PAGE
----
Pakistani officials identified one of the men as Mullah Obaidullah Akhund, considered the third in command of the Taliban.
The arrest reportedly came only hours after Vice President Cheney left Pakistan, after confronting President Pervez Musharraf with "compelling evidence" of the resurgence of the Taliban and al Qaeda in Pakistan.
"His arrest would be huge, if confirmed," said Barnett Rubin, a New York University professor who testified today before the Senate Foreign Relations Committee on the resurgence of the Taliban in Pakistan.
It was the first time Pakistan had arrested a senior leader of the Islamist militia since it was driven from power in Afghanistan in 2001, and thousands of its fighters fled into Pakistan. As ABC News has reported, the failure of Musharraf government to actively pursue Taliban leaders has long been a sore subject with U.S. officials.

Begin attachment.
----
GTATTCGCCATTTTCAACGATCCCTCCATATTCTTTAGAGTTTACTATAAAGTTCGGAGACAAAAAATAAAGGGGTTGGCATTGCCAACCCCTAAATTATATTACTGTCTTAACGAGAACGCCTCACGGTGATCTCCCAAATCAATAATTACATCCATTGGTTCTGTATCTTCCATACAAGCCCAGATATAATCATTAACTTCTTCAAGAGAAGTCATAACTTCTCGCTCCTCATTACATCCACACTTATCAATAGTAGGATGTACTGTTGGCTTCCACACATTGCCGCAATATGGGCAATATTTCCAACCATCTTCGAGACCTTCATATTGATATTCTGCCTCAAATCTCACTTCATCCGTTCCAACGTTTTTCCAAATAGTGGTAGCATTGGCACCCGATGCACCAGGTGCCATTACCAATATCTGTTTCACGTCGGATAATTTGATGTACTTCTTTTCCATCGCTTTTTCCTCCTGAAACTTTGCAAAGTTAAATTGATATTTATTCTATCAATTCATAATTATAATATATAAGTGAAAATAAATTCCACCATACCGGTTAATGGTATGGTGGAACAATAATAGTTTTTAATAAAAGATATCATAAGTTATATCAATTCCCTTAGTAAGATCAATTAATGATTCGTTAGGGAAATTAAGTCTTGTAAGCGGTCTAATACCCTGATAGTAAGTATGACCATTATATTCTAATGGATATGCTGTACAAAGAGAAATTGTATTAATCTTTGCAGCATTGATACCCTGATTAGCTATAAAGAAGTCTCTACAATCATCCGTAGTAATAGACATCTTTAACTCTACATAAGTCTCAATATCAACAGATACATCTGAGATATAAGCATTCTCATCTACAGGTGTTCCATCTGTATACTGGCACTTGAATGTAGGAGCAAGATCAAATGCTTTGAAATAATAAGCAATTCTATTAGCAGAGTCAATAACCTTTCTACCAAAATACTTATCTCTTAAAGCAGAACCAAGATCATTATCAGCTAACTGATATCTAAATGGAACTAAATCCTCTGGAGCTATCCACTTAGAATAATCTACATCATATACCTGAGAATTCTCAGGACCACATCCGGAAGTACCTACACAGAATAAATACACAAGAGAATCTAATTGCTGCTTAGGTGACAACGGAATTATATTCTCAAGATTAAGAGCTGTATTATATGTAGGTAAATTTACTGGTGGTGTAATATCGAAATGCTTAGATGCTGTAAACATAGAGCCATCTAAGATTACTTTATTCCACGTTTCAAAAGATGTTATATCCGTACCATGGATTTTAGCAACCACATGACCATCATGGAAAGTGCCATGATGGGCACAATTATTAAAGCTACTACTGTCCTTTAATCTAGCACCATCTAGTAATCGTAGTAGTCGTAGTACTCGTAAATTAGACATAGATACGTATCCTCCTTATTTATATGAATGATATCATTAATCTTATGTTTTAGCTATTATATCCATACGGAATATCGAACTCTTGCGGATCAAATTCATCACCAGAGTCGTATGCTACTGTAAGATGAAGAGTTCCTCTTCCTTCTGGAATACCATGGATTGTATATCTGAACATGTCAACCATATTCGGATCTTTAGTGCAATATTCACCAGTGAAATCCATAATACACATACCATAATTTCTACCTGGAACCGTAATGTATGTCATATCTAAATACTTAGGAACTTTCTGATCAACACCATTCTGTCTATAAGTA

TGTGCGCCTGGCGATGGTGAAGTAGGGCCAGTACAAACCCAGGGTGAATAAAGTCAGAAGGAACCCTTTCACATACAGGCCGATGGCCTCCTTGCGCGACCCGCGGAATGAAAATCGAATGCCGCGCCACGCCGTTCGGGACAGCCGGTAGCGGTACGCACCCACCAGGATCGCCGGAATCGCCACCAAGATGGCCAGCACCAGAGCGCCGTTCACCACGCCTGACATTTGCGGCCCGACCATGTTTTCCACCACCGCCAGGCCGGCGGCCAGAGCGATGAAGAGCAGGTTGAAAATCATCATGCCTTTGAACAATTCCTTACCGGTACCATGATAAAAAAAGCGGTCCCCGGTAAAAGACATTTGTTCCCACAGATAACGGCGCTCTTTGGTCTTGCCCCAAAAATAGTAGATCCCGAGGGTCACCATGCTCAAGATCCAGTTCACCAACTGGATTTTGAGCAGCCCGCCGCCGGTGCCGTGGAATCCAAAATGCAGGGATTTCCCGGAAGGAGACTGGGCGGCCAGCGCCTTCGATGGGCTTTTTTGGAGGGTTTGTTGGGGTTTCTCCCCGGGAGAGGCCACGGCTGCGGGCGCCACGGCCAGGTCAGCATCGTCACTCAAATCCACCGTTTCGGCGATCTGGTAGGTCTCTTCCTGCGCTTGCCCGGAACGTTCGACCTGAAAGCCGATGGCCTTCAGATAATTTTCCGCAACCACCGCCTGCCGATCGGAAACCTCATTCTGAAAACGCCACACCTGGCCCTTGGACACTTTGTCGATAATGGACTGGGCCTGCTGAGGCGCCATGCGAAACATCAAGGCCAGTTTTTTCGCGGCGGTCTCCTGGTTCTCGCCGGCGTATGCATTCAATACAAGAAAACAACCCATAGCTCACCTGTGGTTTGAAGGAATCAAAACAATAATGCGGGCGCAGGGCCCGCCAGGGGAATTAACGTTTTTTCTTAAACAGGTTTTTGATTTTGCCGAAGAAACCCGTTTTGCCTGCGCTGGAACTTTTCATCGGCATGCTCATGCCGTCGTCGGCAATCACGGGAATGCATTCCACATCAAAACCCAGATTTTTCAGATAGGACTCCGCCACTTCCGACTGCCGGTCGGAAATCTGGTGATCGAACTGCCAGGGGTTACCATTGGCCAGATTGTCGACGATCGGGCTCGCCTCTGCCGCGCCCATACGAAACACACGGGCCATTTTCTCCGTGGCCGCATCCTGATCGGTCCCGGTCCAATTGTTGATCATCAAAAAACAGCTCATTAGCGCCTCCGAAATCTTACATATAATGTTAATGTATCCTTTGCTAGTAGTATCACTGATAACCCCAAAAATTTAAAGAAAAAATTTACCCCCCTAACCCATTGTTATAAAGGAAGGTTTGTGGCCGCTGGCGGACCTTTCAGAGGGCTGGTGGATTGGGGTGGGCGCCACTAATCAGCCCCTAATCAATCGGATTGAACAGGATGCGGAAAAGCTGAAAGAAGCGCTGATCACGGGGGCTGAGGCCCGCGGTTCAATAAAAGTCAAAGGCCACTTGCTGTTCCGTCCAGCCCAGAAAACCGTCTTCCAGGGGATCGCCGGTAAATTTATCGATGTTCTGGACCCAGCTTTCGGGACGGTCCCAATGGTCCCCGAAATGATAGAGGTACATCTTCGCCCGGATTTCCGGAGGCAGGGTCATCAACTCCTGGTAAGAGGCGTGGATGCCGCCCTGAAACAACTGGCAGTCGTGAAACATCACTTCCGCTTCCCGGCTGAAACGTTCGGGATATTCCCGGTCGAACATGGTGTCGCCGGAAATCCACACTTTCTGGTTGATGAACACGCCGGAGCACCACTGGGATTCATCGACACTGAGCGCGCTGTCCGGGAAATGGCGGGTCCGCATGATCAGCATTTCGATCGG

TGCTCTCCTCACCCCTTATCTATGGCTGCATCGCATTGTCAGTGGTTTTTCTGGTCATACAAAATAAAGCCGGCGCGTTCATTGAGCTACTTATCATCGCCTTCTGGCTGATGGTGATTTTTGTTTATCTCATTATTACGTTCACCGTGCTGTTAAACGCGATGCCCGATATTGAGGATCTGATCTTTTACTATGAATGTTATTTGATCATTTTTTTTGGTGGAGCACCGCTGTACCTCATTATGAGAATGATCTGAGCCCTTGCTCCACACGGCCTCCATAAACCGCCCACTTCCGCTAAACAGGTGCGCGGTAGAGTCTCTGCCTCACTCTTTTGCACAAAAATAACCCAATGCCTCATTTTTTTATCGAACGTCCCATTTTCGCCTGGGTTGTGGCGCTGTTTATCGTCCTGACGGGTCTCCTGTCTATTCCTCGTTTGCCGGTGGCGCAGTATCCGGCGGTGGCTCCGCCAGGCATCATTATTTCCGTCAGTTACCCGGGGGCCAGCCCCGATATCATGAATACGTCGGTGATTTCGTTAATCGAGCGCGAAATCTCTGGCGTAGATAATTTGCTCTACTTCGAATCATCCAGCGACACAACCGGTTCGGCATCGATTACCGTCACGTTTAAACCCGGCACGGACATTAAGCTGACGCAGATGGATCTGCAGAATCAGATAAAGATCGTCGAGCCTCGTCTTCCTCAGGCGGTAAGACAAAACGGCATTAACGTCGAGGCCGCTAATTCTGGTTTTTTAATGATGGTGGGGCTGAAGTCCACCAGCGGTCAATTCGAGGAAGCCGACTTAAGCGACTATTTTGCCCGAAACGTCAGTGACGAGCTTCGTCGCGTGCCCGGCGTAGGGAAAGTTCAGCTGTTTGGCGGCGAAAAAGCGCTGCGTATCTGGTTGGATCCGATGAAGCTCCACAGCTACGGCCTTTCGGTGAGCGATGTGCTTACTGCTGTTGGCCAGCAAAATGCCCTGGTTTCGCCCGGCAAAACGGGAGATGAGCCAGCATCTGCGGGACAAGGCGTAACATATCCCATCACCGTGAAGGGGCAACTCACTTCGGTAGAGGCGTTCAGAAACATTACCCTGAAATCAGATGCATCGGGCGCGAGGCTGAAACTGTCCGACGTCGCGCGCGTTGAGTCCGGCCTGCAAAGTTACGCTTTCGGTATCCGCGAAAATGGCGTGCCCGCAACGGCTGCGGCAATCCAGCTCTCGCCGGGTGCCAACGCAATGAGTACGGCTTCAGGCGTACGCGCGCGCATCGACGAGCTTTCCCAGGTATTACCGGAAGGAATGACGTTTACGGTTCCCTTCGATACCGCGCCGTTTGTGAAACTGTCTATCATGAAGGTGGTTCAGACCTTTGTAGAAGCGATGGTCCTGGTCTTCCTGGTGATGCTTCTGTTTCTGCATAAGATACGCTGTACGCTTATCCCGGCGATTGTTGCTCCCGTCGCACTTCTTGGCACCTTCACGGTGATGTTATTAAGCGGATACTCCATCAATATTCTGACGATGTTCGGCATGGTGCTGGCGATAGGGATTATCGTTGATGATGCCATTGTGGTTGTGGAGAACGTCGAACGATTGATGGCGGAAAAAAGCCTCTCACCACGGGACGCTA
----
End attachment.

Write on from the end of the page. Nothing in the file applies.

Intelligence sources said Akhund may know the secret whereabouts of Taliban leader Mullah Omar, and perhaps of Osama bin Laden and Ayman al Zawahri.
In the 1990s, Akhund served as the military liaison between the Taliban and the Pakistan's security service, the ISI, which has been accused of sheltering Taliban leaders since the U.S. invasion.
Habibullah Khan contributed to this report.